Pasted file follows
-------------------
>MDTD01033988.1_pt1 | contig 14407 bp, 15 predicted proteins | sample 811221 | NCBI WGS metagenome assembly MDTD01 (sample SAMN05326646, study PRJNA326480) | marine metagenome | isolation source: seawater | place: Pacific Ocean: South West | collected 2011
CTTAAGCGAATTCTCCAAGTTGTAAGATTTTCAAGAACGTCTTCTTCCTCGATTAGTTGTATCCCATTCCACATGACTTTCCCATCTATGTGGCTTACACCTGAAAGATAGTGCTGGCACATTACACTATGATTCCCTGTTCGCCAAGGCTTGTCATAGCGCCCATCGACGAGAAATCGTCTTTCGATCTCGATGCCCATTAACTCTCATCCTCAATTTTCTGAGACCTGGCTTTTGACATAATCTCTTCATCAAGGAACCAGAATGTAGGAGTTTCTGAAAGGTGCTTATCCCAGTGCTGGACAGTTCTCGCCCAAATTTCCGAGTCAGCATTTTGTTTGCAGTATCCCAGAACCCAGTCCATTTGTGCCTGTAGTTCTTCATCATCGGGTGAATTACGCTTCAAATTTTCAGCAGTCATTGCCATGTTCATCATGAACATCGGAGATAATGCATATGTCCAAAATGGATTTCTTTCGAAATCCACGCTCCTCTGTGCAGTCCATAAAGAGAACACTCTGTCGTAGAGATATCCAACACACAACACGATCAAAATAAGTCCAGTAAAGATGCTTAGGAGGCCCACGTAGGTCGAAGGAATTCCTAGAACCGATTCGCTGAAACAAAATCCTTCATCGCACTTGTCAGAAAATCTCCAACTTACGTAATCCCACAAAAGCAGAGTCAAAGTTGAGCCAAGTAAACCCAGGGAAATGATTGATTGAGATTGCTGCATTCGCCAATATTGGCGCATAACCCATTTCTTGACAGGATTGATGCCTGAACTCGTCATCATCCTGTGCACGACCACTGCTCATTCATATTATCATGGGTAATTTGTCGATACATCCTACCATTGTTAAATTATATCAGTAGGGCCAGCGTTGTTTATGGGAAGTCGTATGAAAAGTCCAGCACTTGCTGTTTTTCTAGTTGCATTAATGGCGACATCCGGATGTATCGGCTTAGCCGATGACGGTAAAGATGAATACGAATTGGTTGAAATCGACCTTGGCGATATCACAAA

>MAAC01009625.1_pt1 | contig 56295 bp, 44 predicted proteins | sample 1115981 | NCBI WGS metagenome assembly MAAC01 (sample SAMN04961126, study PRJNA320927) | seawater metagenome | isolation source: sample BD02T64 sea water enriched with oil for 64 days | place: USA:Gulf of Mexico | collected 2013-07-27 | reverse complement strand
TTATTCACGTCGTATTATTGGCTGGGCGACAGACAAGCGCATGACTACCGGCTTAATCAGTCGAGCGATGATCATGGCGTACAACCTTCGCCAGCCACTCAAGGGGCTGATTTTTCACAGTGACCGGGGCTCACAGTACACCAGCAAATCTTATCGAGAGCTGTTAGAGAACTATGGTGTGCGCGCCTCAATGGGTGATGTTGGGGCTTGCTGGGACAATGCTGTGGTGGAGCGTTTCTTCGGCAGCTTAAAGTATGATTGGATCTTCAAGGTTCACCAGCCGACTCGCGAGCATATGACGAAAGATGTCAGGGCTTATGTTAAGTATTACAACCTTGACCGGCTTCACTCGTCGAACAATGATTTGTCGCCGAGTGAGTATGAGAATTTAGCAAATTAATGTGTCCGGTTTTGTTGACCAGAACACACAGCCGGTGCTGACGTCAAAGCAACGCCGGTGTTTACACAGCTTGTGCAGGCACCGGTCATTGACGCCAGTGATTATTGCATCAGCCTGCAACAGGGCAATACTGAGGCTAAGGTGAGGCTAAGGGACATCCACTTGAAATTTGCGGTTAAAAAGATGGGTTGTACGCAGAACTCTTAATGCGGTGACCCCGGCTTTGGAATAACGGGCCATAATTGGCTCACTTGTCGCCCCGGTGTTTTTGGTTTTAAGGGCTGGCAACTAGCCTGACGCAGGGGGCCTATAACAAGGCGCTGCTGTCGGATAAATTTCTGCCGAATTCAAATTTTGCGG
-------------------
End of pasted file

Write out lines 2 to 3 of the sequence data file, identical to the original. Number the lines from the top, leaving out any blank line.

CTTAAGCGAATTCTCCAAGTTGTAAGATTTTCAAGAACGTCTTCTTCCTCGATTAGTTGTATCCCATTCCACATGACTTTCCCATCTATGTGGCTTACACCTGAAAGATAGTGCTGGCACATTACACTATGATTCCCTGTTCGCCAAGGCTTGTCATAGCGCCCATCGACGAGAAATCGTCTTTCGATCTCGATGCCCATTAACTCTCATCCTCAATTTTCTGAGACCTGGCTTTTGACATAATCTCTTCATCAAGGAACCAGAATGTAGGAGTTTCTGAAAGGTGCTTATCCCAGTGCTGGACAGTTCTCGCCCAAATTTCCGAGTCAGCATTTTGTTTGCAGTATCCCAGAACCCAGTCCATTTGTGCCTGTAGTTCTTCATCATCGGGTGAATTACGCTTCAAATTTTCAGCAGTCATTGCCATGTTCATCATGAACATCGGAGATAATGCATATGTCCAAAATGGATTTCTTTCGAAATCCACGCTCCTCTGTGCAGTCCATAAAGAGAACACTCTGTCGTAGAGATATCCAACACACAACACGATCAAAATAAGTCCAGTAAAGATGCTTAGGAGGCCCACGTAGGTCGAAGGAATTCCTAGAACCGATTCGCTGAAACAAAATCCTTCATCGCACTTGTCAGAAAATCTCCAACTTACGTAATCCCACAAAAGCAGAGTCAAAGTTGAGCCAAGTAAACCCAGGGAAATGATTGATTGAGATTGCTGCATTCGCCAATATTGGCGCATAACCCATTTCTTGACAGGATTGATGCCTGAACTCGTCATCATCCTGTGCACGACCACTGCTCATTCATATTATCATGGGTAATTTGTCGATACATCCTACCATTGTTAAATTATATCAGTAGGGCCAGCGTTGTTTATGGGAAGTCGTATGAAAAGTCCAGCACTTGCTGTTTTTCTAGTTGCATTAATGGCGACATCCGGATGTATCGGCTTAGCCGATGACGGTAAAGATGAATACGAATTGGTTGAAATCGACCTTGGCGATATCACAAA

>MAAC01009625.1_pt1 | contig 56295 bp, 44 predicted proteins | sample 1115981 | NCBI WGS metagenome assembly MAAC01 (sample SAMN04961126, study PRJNA320927) | seawater metagenome | isolation source: sample BD02T64 sea water enriched with oil for 64 days | place: USA:Gulf of Mexico | collected 2013-07-27 | reverse complement strand